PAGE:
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Thursday, July 25, 2013

Review Day: Bioshock Infinite

There are no major spoilers in this review.

I only played the original Bioshock for a few hours -- it had a great, creepy setting although it was starting to reach Doom 3 levels of darkness overuse by the time I lost interest. I recently picked up Bioshock Infinite for $10 in a Steam sale, based on its overwhelmingly positive reviews.

Once again, the setting and backstory are meticulously well-done. The story takes place in a floating cloud city in the early 1900s, and features a population living in a patriotic, almost cult-like society that has seceded from the US. Exploring the town for the little details is always rewarding, although a few zones are vast just for the sake of being vast.

At its heart, the game is a first-person shooter, but it also features an incredibly ambitious plot that succeeds more often than it fails. You're dropped into the action with very little explanation, but the plot eventually broadens into a finale as layered as the movie, Inception. There are a few gaps in the story, and sometimes the game goes the Half-Life route, requiring you to stand still to observe parts of the narrative -- a few times I missed plot points because I was already running away while my companion stopped out of earshot to talk about something.

Other than this annoyance, the companion that stays with you for most of the game is perfectly implemented. Unlike every single other game before this one, the companion is not annoying, helps you out occasionally by finding gear or money, can survive on her own, and never blocks you into a tight corner idiotically. Playing Skyrim as a fireball mage with a melee companion always ended in disaster.

The underlying shooter portion of the game is fun enough, and sufficiently holds together the more interesting parts of the package. There is a decent mix of old-style guns and "magic" abilities, although I ended up getting comfortable with a small subset early on and never needing to experiment with others later on. Controls are tight, and zipping around skylines throughout the town is a nice touch.

Overall, I had a fun time playing this game (it took about 13 hours), and appreciate the enormity of the story that the writers tried to tackle. I wasn't blown away by its resolution, but would definitely play this game again next year when I'm bored.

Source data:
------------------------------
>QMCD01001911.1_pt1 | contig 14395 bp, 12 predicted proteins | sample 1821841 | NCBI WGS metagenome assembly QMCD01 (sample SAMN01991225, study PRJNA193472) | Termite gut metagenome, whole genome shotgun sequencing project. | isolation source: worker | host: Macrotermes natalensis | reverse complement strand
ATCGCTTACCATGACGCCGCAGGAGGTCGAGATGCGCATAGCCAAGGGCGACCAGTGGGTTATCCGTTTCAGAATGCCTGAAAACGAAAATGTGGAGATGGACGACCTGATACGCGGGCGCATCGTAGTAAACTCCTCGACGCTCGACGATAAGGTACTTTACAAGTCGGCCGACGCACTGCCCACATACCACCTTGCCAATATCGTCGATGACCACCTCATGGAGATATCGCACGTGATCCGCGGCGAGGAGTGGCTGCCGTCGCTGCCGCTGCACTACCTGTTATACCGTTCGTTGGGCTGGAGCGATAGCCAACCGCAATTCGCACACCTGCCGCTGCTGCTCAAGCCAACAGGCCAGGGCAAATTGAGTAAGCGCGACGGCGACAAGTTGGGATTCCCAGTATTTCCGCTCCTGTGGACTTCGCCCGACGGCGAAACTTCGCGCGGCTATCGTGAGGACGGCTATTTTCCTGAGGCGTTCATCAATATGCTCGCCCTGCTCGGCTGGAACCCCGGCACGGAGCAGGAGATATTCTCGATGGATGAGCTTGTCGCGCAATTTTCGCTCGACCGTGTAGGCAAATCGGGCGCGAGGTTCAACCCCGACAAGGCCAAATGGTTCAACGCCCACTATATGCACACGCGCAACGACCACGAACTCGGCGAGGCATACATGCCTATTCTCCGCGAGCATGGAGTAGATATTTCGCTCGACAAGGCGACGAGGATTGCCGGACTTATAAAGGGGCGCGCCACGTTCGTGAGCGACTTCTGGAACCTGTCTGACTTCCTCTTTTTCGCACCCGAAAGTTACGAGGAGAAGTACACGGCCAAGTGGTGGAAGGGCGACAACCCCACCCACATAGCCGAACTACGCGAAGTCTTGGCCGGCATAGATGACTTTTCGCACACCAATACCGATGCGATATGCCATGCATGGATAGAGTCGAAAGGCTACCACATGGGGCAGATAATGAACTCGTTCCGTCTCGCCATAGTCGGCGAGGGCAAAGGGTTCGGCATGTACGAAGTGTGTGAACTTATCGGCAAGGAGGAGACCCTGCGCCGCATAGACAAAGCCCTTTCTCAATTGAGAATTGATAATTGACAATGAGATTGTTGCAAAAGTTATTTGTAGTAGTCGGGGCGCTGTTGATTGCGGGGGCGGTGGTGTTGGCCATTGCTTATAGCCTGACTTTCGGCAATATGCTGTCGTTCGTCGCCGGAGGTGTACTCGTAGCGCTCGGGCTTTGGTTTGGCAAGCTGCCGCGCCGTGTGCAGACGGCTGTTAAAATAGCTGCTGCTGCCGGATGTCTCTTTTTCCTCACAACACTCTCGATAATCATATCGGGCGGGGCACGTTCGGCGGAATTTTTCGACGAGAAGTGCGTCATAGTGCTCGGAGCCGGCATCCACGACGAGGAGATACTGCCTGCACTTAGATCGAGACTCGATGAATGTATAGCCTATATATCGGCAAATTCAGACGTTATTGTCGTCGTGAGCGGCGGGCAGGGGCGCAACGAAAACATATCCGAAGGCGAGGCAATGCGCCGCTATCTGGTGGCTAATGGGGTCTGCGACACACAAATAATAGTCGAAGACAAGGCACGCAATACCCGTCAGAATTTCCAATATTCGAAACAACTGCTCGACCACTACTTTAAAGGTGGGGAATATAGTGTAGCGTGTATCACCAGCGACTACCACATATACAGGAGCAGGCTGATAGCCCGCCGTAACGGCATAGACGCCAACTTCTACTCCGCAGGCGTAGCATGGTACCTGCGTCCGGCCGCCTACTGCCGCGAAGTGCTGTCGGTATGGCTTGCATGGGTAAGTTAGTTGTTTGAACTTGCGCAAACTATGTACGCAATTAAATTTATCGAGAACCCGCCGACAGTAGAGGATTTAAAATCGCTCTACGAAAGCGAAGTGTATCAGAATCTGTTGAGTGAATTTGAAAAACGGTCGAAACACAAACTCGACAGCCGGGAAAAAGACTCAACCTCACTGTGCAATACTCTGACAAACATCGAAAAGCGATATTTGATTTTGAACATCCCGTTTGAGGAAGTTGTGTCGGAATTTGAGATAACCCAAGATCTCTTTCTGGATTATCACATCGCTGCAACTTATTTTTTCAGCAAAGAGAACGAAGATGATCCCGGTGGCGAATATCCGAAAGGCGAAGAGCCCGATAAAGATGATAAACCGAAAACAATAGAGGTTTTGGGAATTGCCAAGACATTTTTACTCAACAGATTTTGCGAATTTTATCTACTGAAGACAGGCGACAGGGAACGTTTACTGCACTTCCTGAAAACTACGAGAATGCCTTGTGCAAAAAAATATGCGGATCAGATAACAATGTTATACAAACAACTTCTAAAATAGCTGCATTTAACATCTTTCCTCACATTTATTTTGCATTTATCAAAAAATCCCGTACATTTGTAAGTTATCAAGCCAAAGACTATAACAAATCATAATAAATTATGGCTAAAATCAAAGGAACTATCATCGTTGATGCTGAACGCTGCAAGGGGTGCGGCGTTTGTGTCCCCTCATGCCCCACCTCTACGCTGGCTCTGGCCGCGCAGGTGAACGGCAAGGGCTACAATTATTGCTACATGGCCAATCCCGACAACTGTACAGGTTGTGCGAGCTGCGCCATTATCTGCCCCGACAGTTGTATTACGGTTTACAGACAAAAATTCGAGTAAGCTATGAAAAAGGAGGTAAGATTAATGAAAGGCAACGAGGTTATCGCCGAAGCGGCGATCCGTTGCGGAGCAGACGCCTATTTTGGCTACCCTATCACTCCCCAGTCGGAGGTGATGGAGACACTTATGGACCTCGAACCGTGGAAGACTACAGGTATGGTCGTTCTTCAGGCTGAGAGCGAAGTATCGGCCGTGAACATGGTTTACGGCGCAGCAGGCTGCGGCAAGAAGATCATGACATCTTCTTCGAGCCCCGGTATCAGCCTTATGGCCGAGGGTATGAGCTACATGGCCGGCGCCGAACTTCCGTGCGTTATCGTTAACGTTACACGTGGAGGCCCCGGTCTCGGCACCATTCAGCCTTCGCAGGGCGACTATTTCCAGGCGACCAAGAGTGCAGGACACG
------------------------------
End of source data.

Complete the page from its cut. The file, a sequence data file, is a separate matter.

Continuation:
Final Grade: B+, enjoyable shooter with an ambitious plot and interesting setting

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Friday, July 26, 2013

End-of-the-Month Media Day

New photos have been added to the Life, 2013 album.

Also, we're only 5 days away from the 17th birthday of the URI! Zone. Are there any new features you would like to see? Any new blogs I should link to? New requests for your comment avatars?

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Monday, July 29, 2013

Weekend Wrap-up

Friday night was Steak Night, with my already perfect New York recipe augmented by a thin layer of brown sugar. We sat on the back porch and listened to the pleasant sounds of "no bats in the walls of the house" until the mosquitoes ravaged our skin like juice-crazed toddlers in a ball pit full of tator tots.

I spent most of Saturday working on the URI! Zone and cleaning out years of coding cruft -- if you are still in the 0.4% of my visitors using IE 6 or 7, you will no longer be getting special treatment. The look and feel of the URI! Zone has not changed dramatically in several years, and this year's update will be more of a blue refinement than overhaul. I also updated my web server to eliminate the rule that prevents people from hotlinking my images for their Myspace profiles (circa 2005) and added a new rule to get rid of the Chinese Baidu searchbot that is obviously searching for defense secrets amidst all of my posts about Alias.

We had dinner out with friends at Page & Brian's on Saturday night, and Rebecca started the "everyone else is pregnant!" phase of life which I passed through a few years ago while she was in her "everyone else is getting married!" phase.

On Sunday morning, my dad helped to reseal the side of the house, where 18 vampire bats had taken up residence earlier in the week. My bat exclusion filter had worked wonders, as no bats had been on the premises for several days. He also brought over the first season of House of Cards, which Rebecca and I spent most of the evening devouring, in addition to wings from Joe's Pizzaria.

How was your weekend?

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Tuesday, July 30, 2013

Composing Spotlight: Duet of Dillamàro

As an undergraduate composer, the standard M.O. for accepting commissions is to accept every serious request you get (where the seriousness scale bottoms out with the drunk guy at a party in a beanbag chair slurring, "Dude, write me a song.") At this point in your composing career, publicity is more important than money, so you usually commit to writing a song in exchange for a performance or recording, rather than hard cash. The main reason to set a cash price is to deter the less serious requests, or the ones that you simply lack the time to do because you're too busy playing Starcraft in your dorm room all day long.